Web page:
Java features explained with examples

Overloading by return type

It is known that one of the limitations of Java is the inability to overload a method by return type as the return type is not part of the signature of the method.
According to https://docs.oracle.com/javase/specs/jls/se8/html/jls-8.html#jls-8.4.2,

“Two methods or constructors, M and N, have the same signature if they have the same name, the same type parameters (if any) (§8.4.4), and, after adapting the formal parameter types of N to the the type parameters of M, the same formal parameter types.”

 

In other words, a class like this would be rejected by the compiler:

public class MyClass {

    public static Integer print(){
        System.out.println("hello");
        return null;
    }

    public static String print(){
        System.out.println("hello,Integer");
        return null;
    }
}
javac -cp myclasses/ -g -d myclasses/ src/main/java/fjab/overloading/MyClass.java
src/main/java/fjab/overloading/MyClass.java:13: error: method print() is already defined in class MyClass
    public static String print(){
                         ^
1 error

 

 

The reasoning for this behaviour is that when calling a method, the return type is not specified as part of the invocation and therefore there is no way for the compiler to know which method to call.

However, when the class is compiled to bytecode, the return type if part of the descriptor of the method and therefore the JVM allows to overload by return type.

The rest of this post will illustrate this behaviour with an example.

 

 

Example

Let’s consider these classes

public class MyClass {

    public static Integer print(){
        System.out.println("hello");
        return null;
    }
}

public class MyApp {

    public static void main(String[] args){
        MyClass.print();
    }
}

 

 

After compiling and running MyApp, everything looks ok.

javac -cp myclasses/ -g -d myclasses/ src/main/java/fjab/overloading/*.java
java -cp myclasses/ fjab.overloading.MyApp
hello

 

 

Let’s change the return type of MyClass.print. As the return type is not part of the method signature, this change should not have any effect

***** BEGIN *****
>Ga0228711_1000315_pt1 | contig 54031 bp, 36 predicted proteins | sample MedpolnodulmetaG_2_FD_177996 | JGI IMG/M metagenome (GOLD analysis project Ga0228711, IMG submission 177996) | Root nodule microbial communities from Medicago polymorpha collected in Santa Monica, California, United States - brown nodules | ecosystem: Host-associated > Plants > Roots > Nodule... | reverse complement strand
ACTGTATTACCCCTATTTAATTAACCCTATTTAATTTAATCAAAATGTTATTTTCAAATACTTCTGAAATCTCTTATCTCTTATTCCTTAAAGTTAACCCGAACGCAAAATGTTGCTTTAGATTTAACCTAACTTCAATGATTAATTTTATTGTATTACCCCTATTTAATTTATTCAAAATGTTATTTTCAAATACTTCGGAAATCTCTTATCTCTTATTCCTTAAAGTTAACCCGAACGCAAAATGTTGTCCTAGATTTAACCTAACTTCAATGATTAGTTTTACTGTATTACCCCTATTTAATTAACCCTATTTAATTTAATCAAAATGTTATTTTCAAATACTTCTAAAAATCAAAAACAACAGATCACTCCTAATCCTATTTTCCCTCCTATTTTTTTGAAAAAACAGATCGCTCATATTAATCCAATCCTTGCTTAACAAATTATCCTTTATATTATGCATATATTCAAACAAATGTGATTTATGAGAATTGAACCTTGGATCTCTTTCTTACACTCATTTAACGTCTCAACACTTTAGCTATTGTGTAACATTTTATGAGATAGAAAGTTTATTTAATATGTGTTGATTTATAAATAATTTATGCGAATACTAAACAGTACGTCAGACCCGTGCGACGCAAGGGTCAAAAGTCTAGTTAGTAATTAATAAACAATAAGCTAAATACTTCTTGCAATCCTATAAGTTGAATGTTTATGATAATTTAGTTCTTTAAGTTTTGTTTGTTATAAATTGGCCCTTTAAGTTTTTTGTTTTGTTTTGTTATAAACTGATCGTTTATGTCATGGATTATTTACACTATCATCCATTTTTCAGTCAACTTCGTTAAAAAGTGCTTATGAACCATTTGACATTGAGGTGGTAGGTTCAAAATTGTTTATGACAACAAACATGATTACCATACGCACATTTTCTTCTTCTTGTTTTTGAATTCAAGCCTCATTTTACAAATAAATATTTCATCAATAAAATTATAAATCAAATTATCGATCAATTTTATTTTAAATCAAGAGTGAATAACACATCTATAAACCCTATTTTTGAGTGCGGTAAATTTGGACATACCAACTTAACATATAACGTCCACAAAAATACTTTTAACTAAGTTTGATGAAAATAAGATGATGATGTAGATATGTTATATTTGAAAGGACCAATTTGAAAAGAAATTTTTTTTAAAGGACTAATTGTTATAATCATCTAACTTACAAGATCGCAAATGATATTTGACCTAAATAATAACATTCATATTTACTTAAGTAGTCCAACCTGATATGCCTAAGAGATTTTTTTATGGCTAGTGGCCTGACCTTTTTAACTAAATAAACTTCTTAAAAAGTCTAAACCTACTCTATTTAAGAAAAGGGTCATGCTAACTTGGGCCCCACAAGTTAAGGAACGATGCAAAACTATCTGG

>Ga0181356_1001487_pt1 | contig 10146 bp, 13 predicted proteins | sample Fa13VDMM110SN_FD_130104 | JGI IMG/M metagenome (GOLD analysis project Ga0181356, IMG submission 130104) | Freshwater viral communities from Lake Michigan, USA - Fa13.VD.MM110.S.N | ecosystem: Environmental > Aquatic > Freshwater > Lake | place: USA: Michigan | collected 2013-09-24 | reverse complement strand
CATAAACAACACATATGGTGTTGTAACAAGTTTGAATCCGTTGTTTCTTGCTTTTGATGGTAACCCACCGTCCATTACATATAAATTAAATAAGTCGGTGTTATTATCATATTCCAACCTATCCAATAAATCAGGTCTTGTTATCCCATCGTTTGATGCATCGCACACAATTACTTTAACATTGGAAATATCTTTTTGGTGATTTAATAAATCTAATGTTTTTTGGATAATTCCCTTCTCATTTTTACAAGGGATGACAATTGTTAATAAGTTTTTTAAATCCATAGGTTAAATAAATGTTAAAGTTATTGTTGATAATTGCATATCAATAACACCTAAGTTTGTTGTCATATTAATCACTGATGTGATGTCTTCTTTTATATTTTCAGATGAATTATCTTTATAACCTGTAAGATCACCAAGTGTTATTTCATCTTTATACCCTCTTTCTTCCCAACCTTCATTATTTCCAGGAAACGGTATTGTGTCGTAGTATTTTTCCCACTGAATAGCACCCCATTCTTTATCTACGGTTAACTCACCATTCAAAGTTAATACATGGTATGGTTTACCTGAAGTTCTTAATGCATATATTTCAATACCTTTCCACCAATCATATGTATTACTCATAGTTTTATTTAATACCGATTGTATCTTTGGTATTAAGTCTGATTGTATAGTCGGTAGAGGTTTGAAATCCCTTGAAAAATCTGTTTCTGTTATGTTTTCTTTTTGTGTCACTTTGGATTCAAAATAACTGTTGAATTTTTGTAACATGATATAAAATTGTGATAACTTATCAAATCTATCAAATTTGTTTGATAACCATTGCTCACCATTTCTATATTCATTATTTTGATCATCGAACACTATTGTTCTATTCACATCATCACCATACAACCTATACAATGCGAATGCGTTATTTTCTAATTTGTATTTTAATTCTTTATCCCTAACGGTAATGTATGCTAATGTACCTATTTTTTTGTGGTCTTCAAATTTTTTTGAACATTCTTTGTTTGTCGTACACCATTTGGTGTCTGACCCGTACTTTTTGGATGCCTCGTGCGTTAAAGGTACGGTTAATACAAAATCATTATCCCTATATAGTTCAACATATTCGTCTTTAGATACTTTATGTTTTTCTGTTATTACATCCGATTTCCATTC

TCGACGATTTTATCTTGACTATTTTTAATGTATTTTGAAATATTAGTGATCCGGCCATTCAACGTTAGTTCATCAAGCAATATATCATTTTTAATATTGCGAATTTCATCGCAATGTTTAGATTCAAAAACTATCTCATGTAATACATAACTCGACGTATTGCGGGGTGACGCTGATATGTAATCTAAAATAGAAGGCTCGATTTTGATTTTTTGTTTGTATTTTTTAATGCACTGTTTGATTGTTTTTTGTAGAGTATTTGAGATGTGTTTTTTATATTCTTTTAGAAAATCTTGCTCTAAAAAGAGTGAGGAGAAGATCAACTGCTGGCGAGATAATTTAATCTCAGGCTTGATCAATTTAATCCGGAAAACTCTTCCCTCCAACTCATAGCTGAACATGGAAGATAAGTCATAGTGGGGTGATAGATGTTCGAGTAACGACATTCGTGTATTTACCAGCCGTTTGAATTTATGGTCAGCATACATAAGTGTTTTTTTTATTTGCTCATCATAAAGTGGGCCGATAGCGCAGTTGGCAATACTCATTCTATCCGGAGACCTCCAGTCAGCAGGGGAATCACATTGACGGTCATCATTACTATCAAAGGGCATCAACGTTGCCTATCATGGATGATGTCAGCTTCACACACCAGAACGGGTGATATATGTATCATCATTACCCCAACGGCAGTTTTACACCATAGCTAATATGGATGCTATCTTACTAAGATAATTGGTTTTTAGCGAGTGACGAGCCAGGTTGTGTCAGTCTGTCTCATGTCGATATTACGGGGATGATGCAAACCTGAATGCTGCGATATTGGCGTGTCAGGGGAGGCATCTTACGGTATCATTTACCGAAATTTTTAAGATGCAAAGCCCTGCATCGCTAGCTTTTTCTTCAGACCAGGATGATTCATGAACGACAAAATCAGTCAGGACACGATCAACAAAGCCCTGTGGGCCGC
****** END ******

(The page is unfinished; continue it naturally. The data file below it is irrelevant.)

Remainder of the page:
public class MyClass {
    public static String print(){
        System.out.println("hello");
        return null;
    }
}

 

 

After compiling MyClass and running MyApp

javac -cp myclasses/ -g -d myclasses/ src/main/java/fjab/overloading/MyClass.java
java -cp myclasses/ fjab.overloading.MyApp
Exception in thread "main" java.lang.NoSuchMethodError: fjab.overloading.MyClass.print()Ljava/lang/Integer;
at fjab.overloading.MyApp.main(MyApp.java:10)

 

 

What??? After all, the return type is taken into consideration by the JVM. As far as the JVM is concerned, the return type is part of the method signature.

So, would it be possible to overload two methods by return type in the JVM? Using the ASM framework, we will try to do so.

At the moment, MyClass.class contains only the constructor and a static method:

javap myclasses/fjab/overloading/MyClass.class
Compiled from "MyClass.java"
public class fjab.overloading.MyClass {
  public fjab.overloading.MyClass();
  public static java.lang.String print();
}

 

 

After running the program to modify the bytecode (https://github.com/fjab76/asm/blob/master/src/main/java/fjab/adapter/overloading/DuplicateMethodAdapter.java), a new static method print() is added with the same signature than the existing one except the return type

javap myclasses/fjab/overloading/MyClass.class
Compiled from "MyClass.java"
public class fjab.overloading.MyClass {
  public fjab.overloading.MyClass();
  public static java.lang.String print();
  public static java.lang.Integer print();
}

 

 

This class is completely functional as it can be shown by running MyApp again

java -cp myclasses/ fjab.overloading.MyApp
hello

 

 

Examining the classes more in detail, it is clear that both print() methods are identical but for the return type:

javap -v  myclasses/fjab/overloading/MyClass.class

public static java.lang.String print();
    descriptor: ()Ljava/lang/String;
    flags: ACC_PUBLIC, ACC_STATIC
    Code: